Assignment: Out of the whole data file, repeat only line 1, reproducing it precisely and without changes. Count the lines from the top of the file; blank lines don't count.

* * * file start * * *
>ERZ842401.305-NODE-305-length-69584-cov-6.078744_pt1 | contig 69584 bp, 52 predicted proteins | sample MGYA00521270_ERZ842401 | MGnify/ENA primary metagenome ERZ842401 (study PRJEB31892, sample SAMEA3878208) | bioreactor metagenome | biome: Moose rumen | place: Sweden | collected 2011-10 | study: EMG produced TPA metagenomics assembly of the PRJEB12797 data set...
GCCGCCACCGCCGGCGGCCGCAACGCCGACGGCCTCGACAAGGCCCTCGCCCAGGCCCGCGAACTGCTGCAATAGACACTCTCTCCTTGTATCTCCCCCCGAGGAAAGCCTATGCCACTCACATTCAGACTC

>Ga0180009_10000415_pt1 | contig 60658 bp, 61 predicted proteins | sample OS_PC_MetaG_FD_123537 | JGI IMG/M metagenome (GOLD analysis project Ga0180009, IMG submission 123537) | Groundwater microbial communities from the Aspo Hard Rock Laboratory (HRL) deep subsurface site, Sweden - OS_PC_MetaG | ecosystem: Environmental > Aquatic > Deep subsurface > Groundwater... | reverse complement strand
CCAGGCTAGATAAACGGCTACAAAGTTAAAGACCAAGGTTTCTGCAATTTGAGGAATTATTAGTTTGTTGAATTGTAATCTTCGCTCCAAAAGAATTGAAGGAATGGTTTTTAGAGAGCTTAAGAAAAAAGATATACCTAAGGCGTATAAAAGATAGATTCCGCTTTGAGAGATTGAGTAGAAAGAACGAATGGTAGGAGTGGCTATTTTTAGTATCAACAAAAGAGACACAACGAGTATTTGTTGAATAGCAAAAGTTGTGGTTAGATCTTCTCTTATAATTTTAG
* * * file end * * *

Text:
>ERZ842401.305-NODE-305-length-69584-cov-6.078744_pt1 | contig 69584 bp, 52 predicted proteins | sample MGYA00521270_ERZ842401 | MGnify/ENA primary metagenome ERZ842401 (study PRJEB31892, sample SAMEA3878208) | bioreactor metagenome | biome: Moose rumen | place: Sweden | collected 2011-10 | study: EMG produced TPA metagenomics assembly of the PRJEB12797 data set...